Contingent Tolerance to the Anticonvulsant Effects of Drugs on Kindled Convulsions
At the Kindling 3 Conference in 1985, we reported that the development of tolerance to ethanol’s anticonvulsant effect on kindled convulsions elicited in rats by amygdalar stimulation is greatly influenced by the temporal relation between the administration of ethanol and the convulsive stimulation (18). We reported that substantial tolerance developed to ethanol’s anticonvulsant effect if the kindled rats were stimulated following each of five bidaily (once every 48 hr) intraperitoneal ethanol injections, but not if they were stimulated before each injection (see also 16). The fact that both groups of rats received the same exposure to ethanol and the same number of stimulations suggested that the critical factor in the development of the tolerance was the administration of convulsive stimulation during the periods of ethanol exposure. On the basis of this and similar observations (e.g, 13;17;20), we have proposed a theory of tolerance that emphasizes the idea that functional drug tolerance is a reaction to the expression of a drug’s effect rather than to the mere presence of the drug in the system (19). Although a drug’s effects are often an inevitable consequence of drug exposure, in some instances they may not be fully expressed unless the nervous system (or other target tissue) is involved in a specific pattern of neural activity during periods of drug exposure (cf., 4).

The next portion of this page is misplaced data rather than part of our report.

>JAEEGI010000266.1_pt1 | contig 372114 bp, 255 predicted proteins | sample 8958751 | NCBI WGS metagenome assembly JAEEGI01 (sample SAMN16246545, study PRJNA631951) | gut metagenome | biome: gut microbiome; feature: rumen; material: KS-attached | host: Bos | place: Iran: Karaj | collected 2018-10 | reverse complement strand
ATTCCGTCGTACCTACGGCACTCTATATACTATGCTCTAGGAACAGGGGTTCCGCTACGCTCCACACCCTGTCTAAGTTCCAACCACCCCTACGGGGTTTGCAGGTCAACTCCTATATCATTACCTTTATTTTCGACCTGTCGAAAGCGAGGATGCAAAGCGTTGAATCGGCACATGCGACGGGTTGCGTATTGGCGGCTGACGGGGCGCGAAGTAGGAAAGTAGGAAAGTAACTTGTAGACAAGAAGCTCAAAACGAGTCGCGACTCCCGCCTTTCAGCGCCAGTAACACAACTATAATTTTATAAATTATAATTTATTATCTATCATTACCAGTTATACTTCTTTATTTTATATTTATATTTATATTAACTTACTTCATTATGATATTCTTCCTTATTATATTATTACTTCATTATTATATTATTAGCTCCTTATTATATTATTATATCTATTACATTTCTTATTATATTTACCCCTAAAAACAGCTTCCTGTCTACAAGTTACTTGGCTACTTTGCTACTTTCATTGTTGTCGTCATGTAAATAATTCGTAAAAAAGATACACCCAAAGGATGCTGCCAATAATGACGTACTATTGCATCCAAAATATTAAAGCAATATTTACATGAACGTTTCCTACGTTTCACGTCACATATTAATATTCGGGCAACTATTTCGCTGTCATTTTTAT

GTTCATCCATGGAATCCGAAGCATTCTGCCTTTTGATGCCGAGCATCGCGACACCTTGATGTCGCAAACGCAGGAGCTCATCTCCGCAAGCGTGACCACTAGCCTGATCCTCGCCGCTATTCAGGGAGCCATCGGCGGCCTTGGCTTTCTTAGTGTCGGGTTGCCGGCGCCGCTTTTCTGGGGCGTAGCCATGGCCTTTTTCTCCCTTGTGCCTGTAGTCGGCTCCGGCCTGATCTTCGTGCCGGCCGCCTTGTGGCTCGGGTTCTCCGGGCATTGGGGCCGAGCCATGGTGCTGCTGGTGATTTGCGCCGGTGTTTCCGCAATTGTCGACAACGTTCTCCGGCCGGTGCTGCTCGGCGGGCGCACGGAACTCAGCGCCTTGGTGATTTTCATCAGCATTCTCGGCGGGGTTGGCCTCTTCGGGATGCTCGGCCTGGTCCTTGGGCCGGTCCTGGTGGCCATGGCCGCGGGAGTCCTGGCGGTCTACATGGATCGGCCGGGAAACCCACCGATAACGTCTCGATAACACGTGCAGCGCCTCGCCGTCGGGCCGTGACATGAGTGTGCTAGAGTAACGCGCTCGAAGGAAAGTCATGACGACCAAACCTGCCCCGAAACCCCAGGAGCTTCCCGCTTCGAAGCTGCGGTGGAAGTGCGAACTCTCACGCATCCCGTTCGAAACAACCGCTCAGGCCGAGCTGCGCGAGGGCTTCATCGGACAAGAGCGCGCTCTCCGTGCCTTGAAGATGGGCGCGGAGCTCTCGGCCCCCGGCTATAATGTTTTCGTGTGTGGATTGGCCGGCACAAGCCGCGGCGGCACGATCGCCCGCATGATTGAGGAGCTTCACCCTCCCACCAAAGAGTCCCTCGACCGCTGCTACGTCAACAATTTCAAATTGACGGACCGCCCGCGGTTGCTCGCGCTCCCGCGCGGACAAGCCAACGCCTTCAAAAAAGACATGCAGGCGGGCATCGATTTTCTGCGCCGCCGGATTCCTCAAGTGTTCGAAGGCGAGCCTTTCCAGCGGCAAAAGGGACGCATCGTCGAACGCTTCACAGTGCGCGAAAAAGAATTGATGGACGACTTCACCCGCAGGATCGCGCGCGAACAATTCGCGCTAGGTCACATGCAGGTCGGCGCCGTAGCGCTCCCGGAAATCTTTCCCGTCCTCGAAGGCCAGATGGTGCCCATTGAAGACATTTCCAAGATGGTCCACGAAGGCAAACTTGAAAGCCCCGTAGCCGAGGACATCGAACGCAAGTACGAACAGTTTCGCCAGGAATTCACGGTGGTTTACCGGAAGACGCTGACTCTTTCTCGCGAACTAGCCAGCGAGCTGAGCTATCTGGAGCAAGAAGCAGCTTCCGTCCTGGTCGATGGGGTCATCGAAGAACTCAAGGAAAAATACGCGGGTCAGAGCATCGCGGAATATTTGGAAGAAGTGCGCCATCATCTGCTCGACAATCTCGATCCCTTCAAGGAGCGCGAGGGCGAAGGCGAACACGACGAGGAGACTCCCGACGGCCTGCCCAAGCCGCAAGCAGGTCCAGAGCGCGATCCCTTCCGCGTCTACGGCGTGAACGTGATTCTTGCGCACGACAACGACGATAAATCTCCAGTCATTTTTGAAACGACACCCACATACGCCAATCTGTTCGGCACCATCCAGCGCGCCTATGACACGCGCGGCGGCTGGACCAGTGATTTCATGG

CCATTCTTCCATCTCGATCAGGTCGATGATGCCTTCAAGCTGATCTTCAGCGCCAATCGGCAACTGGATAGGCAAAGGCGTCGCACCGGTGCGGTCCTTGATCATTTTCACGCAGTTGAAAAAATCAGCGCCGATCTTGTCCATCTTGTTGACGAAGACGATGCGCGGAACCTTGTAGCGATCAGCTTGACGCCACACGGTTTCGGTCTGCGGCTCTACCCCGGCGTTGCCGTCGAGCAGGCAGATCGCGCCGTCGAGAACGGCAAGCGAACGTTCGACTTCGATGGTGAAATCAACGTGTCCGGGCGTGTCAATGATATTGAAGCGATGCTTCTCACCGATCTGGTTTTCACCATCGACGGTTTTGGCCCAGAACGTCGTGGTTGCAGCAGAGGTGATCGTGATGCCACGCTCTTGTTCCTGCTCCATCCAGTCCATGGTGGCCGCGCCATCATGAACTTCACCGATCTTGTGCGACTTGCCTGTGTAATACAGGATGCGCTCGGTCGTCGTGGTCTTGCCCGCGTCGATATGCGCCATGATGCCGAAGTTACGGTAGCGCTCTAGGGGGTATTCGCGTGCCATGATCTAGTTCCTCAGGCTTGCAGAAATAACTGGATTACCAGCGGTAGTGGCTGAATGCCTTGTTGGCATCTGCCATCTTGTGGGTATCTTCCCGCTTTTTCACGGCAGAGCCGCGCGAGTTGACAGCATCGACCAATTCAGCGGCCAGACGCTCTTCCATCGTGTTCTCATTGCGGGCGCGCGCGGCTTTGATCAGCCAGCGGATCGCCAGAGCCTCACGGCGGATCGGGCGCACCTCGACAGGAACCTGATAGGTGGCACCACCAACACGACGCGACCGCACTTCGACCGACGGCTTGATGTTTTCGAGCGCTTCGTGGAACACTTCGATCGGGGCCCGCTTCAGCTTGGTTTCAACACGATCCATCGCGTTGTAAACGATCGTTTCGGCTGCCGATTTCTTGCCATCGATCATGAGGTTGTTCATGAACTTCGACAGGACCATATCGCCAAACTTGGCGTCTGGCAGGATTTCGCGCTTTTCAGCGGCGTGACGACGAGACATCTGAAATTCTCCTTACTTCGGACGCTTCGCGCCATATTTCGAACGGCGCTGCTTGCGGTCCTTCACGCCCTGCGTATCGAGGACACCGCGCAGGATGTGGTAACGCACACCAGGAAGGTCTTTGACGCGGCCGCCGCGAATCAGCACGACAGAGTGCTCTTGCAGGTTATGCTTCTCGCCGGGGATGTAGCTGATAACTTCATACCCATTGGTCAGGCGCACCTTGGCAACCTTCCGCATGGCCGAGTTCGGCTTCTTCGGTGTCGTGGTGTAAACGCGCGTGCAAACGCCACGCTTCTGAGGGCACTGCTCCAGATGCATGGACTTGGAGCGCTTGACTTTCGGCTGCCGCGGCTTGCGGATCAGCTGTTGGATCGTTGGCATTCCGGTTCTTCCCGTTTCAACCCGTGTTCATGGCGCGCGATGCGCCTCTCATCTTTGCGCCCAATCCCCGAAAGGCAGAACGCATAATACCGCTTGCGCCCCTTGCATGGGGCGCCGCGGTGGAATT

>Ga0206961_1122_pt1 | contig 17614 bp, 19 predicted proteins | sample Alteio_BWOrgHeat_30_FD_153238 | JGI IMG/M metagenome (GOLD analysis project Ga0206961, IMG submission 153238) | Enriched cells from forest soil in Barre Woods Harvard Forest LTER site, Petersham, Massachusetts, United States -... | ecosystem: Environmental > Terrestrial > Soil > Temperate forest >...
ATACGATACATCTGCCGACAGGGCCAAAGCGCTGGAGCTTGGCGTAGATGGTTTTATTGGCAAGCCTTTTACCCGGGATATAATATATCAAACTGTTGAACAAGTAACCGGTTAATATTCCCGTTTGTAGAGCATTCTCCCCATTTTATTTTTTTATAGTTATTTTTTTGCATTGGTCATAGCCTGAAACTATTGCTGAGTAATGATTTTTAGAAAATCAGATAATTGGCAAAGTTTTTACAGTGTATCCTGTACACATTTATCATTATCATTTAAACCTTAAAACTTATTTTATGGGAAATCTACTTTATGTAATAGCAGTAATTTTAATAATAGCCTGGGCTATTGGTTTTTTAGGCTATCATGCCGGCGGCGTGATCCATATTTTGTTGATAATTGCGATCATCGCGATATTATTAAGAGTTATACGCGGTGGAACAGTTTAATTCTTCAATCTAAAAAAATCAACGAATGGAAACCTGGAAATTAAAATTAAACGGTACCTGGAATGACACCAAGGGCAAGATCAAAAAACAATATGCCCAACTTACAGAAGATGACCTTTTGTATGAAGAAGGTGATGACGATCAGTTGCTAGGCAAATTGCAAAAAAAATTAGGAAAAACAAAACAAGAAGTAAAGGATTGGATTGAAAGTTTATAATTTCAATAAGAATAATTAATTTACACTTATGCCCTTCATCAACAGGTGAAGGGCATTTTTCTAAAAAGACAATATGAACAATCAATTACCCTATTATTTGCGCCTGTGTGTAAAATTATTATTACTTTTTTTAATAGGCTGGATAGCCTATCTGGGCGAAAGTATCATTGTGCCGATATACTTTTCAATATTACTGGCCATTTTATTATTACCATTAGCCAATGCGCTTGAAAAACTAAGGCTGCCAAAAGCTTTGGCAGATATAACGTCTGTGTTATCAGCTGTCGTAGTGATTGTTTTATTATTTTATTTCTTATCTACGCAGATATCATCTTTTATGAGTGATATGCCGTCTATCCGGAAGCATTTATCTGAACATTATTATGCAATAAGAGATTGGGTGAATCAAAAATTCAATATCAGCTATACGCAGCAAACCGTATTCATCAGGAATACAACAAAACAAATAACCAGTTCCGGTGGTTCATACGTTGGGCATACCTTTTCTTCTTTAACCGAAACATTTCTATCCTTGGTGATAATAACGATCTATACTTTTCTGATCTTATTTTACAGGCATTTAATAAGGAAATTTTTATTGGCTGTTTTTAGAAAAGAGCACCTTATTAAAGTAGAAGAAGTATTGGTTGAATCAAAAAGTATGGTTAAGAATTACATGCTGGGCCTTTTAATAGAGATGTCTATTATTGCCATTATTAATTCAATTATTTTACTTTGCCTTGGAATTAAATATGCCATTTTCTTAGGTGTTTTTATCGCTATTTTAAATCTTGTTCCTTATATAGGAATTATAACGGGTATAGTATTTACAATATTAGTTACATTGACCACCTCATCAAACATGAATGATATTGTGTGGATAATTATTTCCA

KeywordsTest Trial Anticonvulsant Drug Drug Exposure Treatment Phase Anticonvulsant Effect
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